- Do your characters make sense? Do they fit the plot and scene? If they don’t, was that on purpose? Is there change in your protagonist/antagonist? Should there be change? Are your characters shaping the story or is the plot just dragging them along?
- Check your world and make sure that the scenes are helping the story and that they make sense. Are they well described?
- Are your chapters consistent and breaking where it makes sense?
- It’s a lot to look for, but developing an outline, reading the work scene-by-scene or chapter-by-chapter can help. Review your work with a checklist (Scene, Plot, Characters, Chapter breaks, etc.) Printing it off can help, too.
- This is the time to remove text that isn’t working. It’s better to take it out now than to have your metaphorical statue end up with a third arm later that needs to be removed.
DRAFT #3 – Taking a Close Look at Your Work
Where your second draft focuses on the chapter-by-chapter and big picture revisions, your third draft will bring you right into your work. Every paragraph needs to be evaluated for purpose, strengths, and weaknesses. Here’s how to work with your third draft:
- At this point you should have your story and characters locked down. Don’t add in a sub-plot or character, change your setting, or rearrange your character goals (those are Draft #2 edits!).
- Check for places where your logic or plot fails. Did something happen in the third paragraph of chapter six and then you never addressed it, again? (Why was that red handkerchief SO darn important?)
- Make sure you aren’t breaking your reader’s trust. You said your hero can’t lie, so why is he telling fibs in chapter six? Can EVERYONE in your dystopian world really speak six languages and disassemble/reassemble a semi-automatic rifle? Your work needs to make sense so you don’t loose your reader.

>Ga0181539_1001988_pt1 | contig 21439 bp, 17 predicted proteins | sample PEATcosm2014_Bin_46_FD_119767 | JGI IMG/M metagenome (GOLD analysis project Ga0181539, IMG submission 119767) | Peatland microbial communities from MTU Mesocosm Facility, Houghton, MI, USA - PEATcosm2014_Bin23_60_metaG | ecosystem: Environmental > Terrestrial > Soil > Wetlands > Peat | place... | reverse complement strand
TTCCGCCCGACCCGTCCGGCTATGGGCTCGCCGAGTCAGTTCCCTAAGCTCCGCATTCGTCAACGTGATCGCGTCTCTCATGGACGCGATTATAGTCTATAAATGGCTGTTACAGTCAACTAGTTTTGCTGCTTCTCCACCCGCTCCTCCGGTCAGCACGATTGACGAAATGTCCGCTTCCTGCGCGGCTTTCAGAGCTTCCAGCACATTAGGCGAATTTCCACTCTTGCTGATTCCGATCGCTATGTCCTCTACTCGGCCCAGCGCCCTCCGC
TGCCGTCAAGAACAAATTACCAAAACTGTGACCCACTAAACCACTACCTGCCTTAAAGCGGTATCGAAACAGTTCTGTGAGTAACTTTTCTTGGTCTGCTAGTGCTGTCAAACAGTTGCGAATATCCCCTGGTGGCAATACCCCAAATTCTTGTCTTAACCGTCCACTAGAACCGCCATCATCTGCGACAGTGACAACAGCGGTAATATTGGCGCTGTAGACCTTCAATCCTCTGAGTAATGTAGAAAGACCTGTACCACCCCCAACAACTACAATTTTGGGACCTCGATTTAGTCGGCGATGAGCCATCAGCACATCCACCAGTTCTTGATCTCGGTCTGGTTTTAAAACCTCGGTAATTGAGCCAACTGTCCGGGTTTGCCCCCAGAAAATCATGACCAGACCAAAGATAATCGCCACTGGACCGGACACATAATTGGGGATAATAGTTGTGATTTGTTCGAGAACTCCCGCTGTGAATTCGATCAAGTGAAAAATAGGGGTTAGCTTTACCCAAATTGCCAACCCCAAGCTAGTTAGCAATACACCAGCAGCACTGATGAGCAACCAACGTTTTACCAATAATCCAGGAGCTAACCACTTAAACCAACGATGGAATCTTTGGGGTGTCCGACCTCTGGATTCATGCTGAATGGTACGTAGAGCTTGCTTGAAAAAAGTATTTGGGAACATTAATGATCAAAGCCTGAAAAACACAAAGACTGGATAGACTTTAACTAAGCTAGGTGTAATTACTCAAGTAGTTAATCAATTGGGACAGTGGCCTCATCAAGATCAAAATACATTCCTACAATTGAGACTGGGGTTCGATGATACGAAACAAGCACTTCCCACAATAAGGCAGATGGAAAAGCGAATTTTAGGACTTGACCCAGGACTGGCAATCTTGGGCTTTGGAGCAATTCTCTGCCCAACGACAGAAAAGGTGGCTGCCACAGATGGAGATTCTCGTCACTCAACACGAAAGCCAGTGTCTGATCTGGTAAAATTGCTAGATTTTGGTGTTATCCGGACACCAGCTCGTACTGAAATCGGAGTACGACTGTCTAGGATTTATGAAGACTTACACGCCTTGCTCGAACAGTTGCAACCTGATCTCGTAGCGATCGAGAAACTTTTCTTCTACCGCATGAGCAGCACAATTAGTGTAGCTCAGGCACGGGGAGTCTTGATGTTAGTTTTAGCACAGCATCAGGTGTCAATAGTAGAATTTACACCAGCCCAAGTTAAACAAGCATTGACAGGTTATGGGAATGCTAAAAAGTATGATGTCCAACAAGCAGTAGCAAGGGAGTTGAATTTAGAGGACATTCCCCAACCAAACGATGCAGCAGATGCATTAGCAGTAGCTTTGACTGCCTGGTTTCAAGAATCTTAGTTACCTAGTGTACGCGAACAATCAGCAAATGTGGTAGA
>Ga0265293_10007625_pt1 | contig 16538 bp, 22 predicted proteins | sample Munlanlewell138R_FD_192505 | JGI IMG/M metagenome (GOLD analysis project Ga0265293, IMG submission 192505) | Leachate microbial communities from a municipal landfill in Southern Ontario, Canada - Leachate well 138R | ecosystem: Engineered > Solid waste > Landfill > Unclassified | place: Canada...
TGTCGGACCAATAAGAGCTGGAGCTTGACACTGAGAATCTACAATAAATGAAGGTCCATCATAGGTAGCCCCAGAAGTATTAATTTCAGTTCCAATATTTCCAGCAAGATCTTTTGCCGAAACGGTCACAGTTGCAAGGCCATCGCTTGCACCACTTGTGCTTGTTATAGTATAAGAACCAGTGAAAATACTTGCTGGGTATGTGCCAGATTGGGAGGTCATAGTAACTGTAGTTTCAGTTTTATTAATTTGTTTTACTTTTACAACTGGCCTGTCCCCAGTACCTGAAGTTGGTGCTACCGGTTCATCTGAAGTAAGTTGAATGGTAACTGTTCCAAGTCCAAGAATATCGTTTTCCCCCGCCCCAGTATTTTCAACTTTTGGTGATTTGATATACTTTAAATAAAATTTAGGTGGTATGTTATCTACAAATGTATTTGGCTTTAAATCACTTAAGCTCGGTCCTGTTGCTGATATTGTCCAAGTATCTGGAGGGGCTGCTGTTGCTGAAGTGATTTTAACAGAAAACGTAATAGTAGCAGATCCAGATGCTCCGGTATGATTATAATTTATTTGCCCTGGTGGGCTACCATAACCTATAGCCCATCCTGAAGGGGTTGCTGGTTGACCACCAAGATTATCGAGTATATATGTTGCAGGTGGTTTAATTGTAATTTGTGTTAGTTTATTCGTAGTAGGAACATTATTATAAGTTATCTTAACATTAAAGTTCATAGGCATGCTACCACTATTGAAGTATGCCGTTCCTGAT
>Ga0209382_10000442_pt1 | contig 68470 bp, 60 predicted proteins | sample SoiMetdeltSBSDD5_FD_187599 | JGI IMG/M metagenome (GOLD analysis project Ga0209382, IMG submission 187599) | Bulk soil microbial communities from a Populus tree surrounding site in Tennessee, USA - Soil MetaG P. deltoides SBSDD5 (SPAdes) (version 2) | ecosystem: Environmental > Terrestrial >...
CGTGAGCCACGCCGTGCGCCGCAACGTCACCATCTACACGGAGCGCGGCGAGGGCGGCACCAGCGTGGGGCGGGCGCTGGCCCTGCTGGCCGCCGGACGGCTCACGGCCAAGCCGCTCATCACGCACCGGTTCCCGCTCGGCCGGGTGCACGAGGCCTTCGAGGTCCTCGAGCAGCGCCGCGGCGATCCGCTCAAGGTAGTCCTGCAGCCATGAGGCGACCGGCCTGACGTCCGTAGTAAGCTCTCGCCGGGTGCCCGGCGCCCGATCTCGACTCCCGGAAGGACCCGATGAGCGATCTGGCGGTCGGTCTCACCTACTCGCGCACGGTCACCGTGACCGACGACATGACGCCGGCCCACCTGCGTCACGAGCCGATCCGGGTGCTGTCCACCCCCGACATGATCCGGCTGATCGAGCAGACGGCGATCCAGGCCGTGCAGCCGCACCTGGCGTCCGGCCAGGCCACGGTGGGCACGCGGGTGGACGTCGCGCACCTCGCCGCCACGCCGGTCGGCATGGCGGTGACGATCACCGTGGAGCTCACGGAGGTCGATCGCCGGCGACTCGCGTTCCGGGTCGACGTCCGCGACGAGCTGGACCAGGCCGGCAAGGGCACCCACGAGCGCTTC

- Is everything/everyone where they are supposed to be? Is there a car in the driveway on page six, but not on page twelve? Make sure you are consistent with the details.
- Where you were looking for subject matter and plot in Draft #2, here you will begin looking at your voice and word choice. Does your YA protagonist say, “You bet your britches,” while your mother figure says, “What up?” Make sure your dialog is crisp and context/content appropriate.
- Get rid of places with too much he/she/I telling and make sure you’re describing the action of the story instead. I tasted the apple. VS. The apple’s flesh felt gritty on my tongue and the cool juice ran down my parched throat.
- You will also want to check your word count for your genre. Are you over or under the standard word count? When submitting, agents can watch this pretty closely.
- Shape, grind, and carve your story into shape paragraph by paragraph.
- When you are done with your third draft edits, NOW IS THE EARLIEST TIME TO SHARE YOUR BOOK WITH BETA READERS. Many people will also wait until Draft #4 edits are done (for a more perfectly polished work), but other authors are impatient for feedback on the story arc and plot.